Shad roe - who's tried it?
- Low Country Jon Mar 5, 2009 09:48 PM
The shad are running here in South Carolina, and the Hominy Grill in Charleston has shad roe on its menu, a traditional rite of spring. Their version sautees the roe with bacon and serves it over grits. It sounds like just the kind of local, seasonal dish I love--yet I've never tried it!
It seems like shad roe is a love-it-or-hate-it kind of dish. Or maybe it's an acquired taste. Either way, most reports I've heard from first-time shad roe tasters have been lukewarm at best. Not exactly encouraging.
So, those who have tried it, what's your opinion of shad roe? I'm trying to psych myself up to try it, but I welcome both positive and negative opinions, the more descriptive the better!
The shad run up here later in the spring and I have tried them a couple of times. Sauteed is the way I've had it. The flavor is not hugely distinguishable to me but the texture is what drives it. Personally I didn't care for it much, but it is worth trying. I didn't think i would like foie gras but after a couple of tries I was hooked.
go for it, low country jon!
mr. alka loves it, and the preparation you describe sounds really good, if i do say so! myself? i'm not a huge fish egg fan......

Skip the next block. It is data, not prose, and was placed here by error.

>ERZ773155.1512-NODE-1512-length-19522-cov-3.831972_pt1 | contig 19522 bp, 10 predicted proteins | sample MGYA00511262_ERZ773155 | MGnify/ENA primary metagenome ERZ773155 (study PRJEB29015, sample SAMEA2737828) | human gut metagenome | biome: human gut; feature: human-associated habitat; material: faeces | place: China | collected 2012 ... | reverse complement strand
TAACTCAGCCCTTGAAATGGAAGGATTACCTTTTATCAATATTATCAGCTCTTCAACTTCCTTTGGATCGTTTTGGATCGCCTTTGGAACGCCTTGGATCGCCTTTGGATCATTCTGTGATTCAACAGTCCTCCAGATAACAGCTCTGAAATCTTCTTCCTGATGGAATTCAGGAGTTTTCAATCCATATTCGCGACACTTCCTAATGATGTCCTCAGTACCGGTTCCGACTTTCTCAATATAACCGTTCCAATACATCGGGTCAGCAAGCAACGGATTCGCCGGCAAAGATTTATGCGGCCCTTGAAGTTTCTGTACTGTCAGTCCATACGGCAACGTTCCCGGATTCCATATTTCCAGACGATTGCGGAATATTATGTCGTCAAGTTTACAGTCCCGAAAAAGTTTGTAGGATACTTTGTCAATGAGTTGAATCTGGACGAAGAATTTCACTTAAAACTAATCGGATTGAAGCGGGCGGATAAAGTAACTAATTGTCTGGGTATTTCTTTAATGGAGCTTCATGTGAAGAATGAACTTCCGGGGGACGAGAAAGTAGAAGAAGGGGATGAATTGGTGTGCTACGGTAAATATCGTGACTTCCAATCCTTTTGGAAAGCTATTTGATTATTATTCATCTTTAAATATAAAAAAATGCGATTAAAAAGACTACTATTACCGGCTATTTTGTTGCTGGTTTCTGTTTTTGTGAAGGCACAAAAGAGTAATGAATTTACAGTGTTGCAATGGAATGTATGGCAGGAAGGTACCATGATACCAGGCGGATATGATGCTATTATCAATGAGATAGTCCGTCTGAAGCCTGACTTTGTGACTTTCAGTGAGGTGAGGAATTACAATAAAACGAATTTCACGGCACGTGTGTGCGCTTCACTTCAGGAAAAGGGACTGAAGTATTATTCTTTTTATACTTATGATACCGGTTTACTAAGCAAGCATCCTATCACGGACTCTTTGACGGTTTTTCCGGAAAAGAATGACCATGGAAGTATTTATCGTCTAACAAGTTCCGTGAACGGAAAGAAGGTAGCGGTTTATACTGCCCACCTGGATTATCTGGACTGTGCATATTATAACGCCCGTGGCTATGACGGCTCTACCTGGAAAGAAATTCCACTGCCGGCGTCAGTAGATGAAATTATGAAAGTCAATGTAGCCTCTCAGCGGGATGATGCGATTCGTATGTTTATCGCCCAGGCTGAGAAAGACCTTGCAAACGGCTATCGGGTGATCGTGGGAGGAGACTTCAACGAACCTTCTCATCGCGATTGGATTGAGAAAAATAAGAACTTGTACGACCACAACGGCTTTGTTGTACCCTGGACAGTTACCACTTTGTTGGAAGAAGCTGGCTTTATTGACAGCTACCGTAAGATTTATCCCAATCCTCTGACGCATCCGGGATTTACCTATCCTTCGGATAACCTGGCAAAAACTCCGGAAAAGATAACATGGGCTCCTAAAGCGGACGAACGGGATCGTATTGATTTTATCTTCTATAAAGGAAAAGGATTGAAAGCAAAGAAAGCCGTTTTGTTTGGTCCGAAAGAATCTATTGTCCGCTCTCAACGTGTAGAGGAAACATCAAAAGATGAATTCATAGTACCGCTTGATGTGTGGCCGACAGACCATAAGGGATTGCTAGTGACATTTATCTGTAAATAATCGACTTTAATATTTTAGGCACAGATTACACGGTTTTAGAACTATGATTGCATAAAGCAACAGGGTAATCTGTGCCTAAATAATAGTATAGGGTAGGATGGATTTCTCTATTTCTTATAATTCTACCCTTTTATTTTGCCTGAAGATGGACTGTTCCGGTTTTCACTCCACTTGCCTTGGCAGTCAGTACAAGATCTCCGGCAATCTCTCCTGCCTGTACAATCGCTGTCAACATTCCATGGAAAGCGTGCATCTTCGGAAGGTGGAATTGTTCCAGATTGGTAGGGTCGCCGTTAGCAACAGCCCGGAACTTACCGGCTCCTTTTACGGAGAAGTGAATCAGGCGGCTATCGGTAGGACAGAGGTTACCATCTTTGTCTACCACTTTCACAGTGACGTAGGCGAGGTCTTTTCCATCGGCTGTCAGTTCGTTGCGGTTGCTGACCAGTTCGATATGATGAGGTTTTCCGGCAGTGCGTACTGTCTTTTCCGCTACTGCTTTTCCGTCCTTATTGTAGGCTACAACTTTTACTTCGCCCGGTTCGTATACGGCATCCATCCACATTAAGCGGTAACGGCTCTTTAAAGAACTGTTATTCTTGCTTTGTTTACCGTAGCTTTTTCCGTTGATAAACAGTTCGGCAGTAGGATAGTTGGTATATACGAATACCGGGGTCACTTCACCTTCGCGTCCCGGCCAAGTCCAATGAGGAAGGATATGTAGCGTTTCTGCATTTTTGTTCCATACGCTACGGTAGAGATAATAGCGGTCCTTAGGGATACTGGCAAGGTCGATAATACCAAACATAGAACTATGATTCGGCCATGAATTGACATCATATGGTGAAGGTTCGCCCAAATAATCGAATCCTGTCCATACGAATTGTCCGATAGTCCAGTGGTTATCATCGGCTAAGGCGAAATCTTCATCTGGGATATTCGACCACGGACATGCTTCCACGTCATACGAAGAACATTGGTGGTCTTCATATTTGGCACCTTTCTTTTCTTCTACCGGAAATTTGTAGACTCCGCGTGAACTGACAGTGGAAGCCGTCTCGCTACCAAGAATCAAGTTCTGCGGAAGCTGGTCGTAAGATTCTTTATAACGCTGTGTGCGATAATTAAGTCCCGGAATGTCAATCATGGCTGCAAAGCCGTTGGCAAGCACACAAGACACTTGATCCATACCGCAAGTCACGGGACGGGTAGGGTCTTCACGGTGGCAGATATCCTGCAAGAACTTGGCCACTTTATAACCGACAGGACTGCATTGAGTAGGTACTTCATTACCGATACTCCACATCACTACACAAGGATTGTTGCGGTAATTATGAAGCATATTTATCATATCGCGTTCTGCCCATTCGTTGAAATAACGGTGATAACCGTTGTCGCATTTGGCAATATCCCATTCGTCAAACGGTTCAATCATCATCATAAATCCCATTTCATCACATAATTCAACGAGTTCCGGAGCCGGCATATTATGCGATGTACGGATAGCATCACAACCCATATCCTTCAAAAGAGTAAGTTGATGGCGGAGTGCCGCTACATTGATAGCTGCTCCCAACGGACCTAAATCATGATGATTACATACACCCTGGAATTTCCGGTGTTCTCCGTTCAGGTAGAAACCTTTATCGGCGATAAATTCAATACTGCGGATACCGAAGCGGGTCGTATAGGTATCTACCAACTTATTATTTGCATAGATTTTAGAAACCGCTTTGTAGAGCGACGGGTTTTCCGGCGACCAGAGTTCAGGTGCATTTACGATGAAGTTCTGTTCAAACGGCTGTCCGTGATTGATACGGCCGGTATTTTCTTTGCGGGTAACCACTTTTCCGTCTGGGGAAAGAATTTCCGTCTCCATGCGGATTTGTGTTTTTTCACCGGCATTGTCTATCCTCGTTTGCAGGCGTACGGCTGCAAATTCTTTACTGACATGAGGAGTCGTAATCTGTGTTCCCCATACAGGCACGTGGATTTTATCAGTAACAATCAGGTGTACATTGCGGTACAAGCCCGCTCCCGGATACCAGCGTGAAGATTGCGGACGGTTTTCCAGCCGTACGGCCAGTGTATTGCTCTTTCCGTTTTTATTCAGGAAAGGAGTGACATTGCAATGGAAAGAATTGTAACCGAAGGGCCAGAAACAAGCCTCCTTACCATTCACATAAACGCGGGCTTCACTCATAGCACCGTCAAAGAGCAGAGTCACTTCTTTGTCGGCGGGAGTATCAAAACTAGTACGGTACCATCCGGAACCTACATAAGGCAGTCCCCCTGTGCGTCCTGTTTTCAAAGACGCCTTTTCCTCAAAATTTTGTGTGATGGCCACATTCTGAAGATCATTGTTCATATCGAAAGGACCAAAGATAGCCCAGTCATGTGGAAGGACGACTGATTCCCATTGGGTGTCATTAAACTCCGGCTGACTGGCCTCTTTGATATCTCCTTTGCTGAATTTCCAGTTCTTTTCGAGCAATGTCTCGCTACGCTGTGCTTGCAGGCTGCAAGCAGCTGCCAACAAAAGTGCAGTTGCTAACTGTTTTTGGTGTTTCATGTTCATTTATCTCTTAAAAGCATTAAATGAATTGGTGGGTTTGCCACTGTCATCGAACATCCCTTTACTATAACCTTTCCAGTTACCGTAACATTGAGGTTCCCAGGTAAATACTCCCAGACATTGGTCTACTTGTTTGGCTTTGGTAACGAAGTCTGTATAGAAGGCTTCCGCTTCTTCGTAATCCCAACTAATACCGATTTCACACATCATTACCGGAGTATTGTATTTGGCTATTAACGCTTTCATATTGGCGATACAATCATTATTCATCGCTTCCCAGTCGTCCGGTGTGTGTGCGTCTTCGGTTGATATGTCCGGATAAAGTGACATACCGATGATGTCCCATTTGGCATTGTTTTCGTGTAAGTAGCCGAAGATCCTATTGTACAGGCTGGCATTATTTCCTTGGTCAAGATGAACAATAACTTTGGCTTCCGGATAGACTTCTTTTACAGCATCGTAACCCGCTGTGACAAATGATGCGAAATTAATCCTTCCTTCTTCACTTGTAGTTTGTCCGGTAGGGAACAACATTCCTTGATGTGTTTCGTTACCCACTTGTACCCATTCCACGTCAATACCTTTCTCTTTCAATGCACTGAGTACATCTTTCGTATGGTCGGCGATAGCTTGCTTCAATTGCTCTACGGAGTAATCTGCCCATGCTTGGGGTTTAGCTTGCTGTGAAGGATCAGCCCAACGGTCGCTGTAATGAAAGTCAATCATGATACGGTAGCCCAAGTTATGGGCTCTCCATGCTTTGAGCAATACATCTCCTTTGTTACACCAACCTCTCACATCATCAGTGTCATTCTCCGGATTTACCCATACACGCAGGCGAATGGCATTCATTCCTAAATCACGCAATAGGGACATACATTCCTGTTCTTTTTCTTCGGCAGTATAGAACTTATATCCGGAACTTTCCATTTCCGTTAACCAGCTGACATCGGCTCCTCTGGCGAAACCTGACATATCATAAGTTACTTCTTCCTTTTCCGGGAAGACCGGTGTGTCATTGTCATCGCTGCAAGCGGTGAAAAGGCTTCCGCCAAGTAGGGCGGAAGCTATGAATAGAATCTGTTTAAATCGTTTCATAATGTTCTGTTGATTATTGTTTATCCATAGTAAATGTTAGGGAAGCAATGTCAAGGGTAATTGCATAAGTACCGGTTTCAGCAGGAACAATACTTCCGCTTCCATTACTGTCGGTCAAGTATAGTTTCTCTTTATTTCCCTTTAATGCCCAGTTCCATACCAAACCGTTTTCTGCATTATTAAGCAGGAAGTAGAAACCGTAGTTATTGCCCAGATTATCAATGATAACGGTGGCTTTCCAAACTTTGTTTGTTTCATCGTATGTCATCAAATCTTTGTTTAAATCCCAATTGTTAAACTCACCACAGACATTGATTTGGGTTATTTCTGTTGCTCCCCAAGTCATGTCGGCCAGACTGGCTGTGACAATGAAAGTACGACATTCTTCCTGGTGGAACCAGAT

it is firm with a texture that is a little granular-rough (the eggs); the flavor is not-too-fishy, and a little briny. this is what i recall from when i made some for mr. alka a couple of years ago.
We were served shad & shad roe at boarding school when I was maybe 12 years old. The kitchen staff were all Southerners and the food was usually remarkably good. This was a completely new dish to me and I dug in enthusiastically. However, if I remember correctly, the shad was all bones and the roe, which had been wrapped in bacon and then sauteed, was dry and grainy in texture once you got past the luscious bacon-ness of it. That one taste was enough for me. 50 years later, I'm with the love-it-or-hate-it crowd and I hate it.
Could be the Southern staff were not familiar with shad, which properly must be deboned, which in turn is an operation of major scope. Billyuns and billyuns of sharp little bones in there, even worse than carp. I'm passing all of this along secondhand, having not yet had a chance to try either, but I'll take James Beard's and Evan Jones's word on this.
I love it sauteed in butter slowly with a lid on the pan so it cooks through. The chives are up by then, so a few snips of that. I eat it every few years, not every year. I have to make a special trip to the one fish market that sells it, and sometimes they're sold out.